Landslide Recognition and Monitoring Using InSAR

Submitted by atripp on Fri, 11/30/2018 - 14:34

BOR dams and reservoirs like Colorado’s Vega and Green Mountain, and Wyoming's Seminoe have landslide and/or dam issues that require long-term monitoring. In this research, the use of interferometric synthetic aperture radar (InSAR) is being investigated as a monitoring tool for landslide and dam  structure-related deformation. InSAR compares two SAR scenes and measures slight changes in topography that occurred between the two acquisition dates. Generally, damage from slope failures or landslides is not as costly or as spectacular as catastrophes like earthquakes, hurricanes, or major floods. However, since slope failures are usually widespread, they can cause massive property loss and casualties over the years. In Vega and Green Mountain reservoirs, landslides pose continuing and serious impact on the dam and its reservoir that can be triggered by the combination of several factors: steep slopes, jointed or weak formation, the presence of abundant water, freezing and thawing temperatures, and in some cases enhanced by sudden ground shaking from earthquakes. SAR data collected from University NAVstar Consortium (UNAVCO) and from the Alaska Satellite Facility (ASF) and were composed of data from European Remote-Sensing satellites (ERS1, ERS2), Advanced Land Observing Satellite (ALOS-1), and Environmental Satellite (ENVISAT) sensors and processed using the open-source software, GMTSAR.


At Vega dam, interferograms for several months were produced using ALOS-1 data that showed good coherence. These InSAR data indicated apparent ground movement that ranges from 5 centimeters (cm) to 20 cm deformation of about 1-year duration. The areas with InSAR-detected deformation correspond to the locations of recognized landslides from another study, and from satellite images (U.S. Geological Survey, National Aeronautics and Space Administration, and Digital Globe) as displayed on Google Earth. Using these results, sites for further and/or possible future monitoring for Vega were identified. At Green Mountain dam, corner reflectors were installed on several landslide surfaces to investigate if they could be detected in InSAR data for long-term deformation monitoring. Unfortunately, initial processing indicated that the Heeney landslide is located on or near the edge of the ALOS-1 and ALOS-2 SAR coverage. Thus, current InSAR data are not useable and redesign of corner reflector installation is underway. For Seminoe Dam, the Sentinel SAR data resolution is not detailed enough to resolve deformation on the concrete dam. Given the amount of expected deformation and the orientation of the dam, ground-based SAR and/or dual-frequency global positioning system (GPS) measurements will be examined during fiscal year 2019 research.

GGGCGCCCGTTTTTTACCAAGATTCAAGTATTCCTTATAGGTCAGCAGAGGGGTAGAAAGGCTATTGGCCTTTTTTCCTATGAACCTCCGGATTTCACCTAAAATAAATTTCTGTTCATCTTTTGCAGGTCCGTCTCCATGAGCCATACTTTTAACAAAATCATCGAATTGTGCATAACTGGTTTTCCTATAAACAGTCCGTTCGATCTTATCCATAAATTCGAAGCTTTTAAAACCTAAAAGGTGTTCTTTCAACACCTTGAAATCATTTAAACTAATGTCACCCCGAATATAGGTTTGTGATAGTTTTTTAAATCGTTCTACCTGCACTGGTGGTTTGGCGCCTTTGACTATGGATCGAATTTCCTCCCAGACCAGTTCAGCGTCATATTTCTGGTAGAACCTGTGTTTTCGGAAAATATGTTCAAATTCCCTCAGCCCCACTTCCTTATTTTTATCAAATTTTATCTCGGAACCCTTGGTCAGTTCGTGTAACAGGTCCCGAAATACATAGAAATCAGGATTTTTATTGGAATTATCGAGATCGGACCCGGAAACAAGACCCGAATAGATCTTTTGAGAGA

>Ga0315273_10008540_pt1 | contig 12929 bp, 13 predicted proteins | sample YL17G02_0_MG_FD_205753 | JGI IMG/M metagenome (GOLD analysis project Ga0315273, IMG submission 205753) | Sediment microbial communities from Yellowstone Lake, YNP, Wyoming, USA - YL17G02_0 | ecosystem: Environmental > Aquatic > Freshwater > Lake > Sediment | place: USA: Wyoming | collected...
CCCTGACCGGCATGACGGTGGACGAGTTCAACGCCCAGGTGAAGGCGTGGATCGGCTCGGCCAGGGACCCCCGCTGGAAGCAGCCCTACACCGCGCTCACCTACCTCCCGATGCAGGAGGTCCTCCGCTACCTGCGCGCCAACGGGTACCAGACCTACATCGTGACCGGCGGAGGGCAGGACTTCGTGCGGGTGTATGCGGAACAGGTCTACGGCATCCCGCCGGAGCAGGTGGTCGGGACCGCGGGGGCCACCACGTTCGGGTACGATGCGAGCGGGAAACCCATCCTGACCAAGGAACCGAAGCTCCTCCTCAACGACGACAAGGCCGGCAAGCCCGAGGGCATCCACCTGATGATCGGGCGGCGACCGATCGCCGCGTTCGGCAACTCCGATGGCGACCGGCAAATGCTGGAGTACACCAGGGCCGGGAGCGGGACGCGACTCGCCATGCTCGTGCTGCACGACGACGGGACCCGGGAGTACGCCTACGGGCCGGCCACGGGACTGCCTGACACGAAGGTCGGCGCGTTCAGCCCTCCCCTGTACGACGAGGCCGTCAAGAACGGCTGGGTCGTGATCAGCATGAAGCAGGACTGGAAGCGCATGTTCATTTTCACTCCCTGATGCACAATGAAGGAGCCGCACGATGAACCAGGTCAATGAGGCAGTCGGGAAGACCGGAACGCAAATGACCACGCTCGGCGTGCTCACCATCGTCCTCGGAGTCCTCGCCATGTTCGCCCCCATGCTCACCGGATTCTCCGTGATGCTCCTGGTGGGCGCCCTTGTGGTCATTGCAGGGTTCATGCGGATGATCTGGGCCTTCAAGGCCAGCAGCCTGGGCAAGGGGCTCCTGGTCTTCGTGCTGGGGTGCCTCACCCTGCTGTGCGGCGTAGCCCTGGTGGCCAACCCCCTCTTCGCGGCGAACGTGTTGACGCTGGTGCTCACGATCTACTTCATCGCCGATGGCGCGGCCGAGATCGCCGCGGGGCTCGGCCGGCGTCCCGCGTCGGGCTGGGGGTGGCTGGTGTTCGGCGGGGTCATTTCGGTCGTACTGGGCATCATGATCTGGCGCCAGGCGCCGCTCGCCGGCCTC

Plots are line of sight (LOS) in centimeters between the master and slave images where blue (away) and red (toward) displacements of the ground relative to the satellite. The left header indicates the satellite with track (t) and frame (f) numbers in ascending (A) direction, and the upper right number is the baseline length. The main header number pair is the date when the master and slave images were taken. The upper left inset is the plot of corresponding coherence where white pixels indicated high coherence and grey/black pixels correspond to low or no correlation. The lower left inset shows unwrapped fringes in radians while the area enclosed in the rectangle is the Vega dam area; the small purple rectangle is 55 kilometers x 45 kilometers.


Author Name
G. Besana-Ostman
Author Email